Sky King Ranch

Johne's Disease in North Carolina

What is Johne's Disease?
  • Johne's, pronounced "Yo-nee's", is a gastrointestinal disease affecting cattle, sheep, goats and other ruminants, (e.g. deer, elk, antelope).
  • Johne's disease is caused by the bacteria Mycobacterium paratuberculosis, which is a distant relative to the organism that causes Tuberculosis in humans and animals.
  • It causes a chronic wasting syndrome that most commonly is accompanied by chronic diarrhea, and in later stages, a "bottle-jaw" appearance.
  • Small ruminants rarely show diarrhea until near death.
  • Young animals are at highest risk for acquiring infection.
  • Usual transmission is by ingestion of bacteria from feces.
  • Bacteria multiply very slowly after infection (Usually longer than a one year incubation period).
  • 95% of infected cattle show no signs of disease yet shed the organism throughout the environment.
  • Clinical signs usually develop at 2-6 years of age, but may take 2-10 years to develop after infection.
  • Cattle that do not develop clinical Johne's disease DO NOT recover and will die from inability to absorb nutrients and fluids from the intestinal tract.

    Johne's disease was identified more than a century ago and remains a common and costly disease. Widely distributed throughout the world and across all regions of the United States, Johne's is also a recognized problem in North Carolina herds.

    Economic Impact
    According to the National Animal Health Monitoring System (NAHMS), in test-positive herds with at least 10% of animals culled in the past year with clinical signs of Johne's , the disease costs dairy producers more than $200 per cow annually (or over $20,000 in a 100 cow dairy). These losses are primarily due to decreased milk production and premature culling.

    Although the economic impact to beef herds is more difficult to measure, these losses can be substantial. Losses result from decreased performance, premature culling and the costs associated with testing for the disease. The beef industry also suffers economic losses from decreased production life and reduced slaughter weights of salvageable animals. Additionally, the sale of breeding stock with Johne's Disease increases liability. As buyers become more aware of the disease, they may demand to know the Johne's status of breeding stock they buy.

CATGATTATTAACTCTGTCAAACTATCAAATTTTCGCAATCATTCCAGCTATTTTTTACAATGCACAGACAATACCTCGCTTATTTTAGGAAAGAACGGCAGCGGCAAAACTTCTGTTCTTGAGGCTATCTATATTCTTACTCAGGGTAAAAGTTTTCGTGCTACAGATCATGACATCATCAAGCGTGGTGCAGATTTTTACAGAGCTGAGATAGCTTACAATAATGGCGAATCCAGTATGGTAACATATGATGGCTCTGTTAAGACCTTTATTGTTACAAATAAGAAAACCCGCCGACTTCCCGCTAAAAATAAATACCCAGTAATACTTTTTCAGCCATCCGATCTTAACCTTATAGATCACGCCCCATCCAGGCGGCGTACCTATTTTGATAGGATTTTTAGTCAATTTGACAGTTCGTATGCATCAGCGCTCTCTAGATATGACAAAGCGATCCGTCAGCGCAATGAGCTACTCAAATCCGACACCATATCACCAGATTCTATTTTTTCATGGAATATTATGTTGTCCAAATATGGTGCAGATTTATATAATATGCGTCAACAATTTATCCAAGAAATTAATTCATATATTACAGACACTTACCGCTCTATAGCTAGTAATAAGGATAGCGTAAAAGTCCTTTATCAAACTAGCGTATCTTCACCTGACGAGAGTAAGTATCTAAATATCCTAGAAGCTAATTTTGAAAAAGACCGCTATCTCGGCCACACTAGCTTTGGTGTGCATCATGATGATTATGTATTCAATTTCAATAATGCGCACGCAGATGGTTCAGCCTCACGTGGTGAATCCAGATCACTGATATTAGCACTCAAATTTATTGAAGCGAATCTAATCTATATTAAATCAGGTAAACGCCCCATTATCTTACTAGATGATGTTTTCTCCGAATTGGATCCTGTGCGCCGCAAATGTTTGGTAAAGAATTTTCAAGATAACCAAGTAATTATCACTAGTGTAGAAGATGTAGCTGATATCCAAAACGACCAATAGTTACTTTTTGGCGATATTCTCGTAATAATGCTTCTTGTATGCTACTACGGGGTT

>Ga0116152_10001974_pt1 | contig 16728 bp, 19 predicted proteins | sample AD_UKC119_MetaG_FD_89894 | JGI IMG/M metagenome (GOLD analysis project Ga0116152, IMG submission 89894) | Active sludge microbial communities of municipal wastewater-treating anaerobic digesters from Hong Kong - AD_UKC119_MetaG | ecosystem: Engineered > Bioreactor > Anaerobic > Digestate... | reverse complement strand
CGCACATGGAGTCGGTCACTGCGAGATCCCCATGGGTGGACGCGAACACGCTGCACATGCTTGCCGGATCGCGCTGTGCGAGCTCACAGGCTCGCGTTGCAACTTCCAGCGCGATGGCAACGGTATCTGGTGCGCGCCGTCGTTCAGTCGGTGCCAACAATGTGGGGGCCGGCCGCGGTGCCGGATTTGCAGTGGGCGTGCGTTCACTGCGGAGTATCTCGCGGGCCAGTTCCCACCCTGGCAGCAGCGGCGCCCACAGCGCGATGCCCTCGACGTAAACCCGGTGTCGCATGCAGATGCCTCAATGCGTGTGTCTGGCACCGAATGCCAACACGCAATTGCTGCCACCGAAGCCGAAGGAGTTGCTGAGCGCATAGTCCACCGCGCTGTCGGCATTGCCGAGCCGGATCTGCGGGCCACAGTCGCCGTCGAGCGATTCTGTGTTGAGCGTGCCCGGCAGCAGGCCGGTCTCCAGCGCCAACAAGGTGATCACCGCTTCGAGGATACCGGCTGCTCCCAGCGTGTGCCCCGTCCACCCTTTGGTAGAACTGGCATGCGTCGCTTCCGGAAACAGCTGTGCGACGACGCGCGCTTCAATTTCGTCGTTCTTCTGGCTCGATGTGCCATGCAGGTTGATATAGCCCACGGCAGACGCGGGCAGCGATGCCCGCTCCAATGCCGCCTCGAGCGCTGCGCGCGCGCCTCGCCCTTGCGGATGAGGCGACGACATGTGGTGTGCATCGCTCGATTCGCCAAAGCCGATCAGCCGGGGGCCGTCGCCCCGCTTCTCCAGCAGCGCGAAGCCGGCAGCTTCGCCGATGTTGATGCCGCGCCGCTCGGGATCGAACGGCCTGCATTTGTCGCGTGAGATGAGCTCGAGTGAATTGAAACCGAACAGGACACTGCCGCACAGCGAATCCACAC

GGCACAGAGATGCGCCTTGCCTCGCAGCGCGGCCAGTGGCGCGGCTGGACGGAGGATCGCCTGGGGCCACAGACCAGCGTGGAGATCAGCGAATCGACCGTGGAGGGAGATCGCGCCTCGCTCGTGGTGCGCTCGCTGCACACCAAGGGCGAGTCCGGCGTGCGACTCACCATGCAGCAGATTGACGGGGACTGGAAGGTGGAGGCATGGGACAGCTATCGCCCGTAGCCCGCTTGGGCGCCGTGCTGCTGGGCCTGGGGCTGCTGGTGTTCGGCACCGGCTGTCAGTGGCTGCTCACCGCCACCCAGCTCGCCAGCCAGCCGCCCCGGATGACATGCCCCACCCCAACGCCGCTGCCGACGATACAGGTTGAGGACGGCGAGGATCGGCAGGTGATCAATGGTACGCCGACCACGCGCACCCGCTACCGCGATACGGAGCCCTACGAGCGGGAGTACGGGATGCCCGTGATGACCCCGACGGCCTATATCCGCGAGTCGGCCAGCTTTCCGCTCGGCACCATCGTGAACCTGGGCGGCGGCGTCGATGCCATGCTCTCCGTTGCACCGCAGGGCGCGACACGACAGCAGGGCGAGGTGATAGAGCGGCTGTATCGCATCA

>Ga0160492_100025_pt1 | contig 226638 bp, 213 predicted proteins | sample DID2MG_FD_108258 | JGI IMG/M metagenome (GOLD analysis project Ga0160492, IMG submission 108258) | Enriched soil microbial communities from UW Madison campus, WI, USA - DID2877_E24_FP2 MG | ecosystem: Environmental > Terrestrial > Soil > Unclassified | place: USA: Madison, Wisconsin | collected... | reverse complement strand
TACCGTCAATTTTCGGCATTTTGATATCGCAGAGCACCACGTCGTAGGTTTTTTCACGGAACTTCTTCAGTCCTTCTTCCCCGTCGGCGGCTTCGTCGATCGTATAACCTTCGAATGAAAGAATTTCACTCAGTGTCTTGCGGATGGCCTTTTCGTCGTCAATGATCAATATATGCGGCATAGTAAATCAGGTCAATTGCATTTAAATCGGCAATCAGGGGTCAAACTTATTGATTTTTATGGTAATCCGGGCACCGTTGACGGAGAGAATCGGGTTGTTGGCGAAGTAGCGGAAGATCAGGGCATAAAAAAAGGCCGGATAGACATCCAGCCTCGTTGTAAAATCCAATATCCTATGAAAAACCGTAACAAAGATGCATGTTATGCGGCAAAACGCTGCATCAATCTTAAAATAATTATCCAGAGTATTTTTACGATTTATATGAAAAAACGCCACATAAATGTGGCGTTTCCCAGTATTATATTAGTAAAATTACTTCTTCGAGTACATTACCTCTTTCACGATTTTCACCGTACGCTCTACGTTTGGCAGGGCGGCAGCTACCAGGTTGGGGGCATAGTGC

Diagnosing Johne's disease can be quite difficult due to subclinical infections that may not become apparent until years later. For each clinically affected animal, there are potentially 15 to 25 other animals that are subclinically affected. This is termed, "The Iceberg Phenomenon."

    Animals can be blood tested for antibodies to the disease and a fecal culture can be taken to determine if an animal is positive or suspect for Johne's. Initial symptoms usually appear following stress, such as calving or poor nutritional management, and are often confused with parasitism.

    Recent surveys conducted by NAHMS indicate more than 92% of beef producers and 45% of dairy producers are unfamiliar with the disease. Thus, there is a tremendous need for producer education and control programs regarding Johne's Disease.

    Similarities exist between Johne's Disease and Crohn's Disease, a chronic intestinal disease in humans. Current studies using sound epidemiologic principles have not established an association between human contact with Johne's infected animals and Crohn's Disease. Research is ongoing in this area.

    Prevention and Control
    Since the primary route of transmission within a herd is fecal contamination, biosecurity measures aimed at reducing or eliminating calf exposure to infected feces are the most powerful tools available.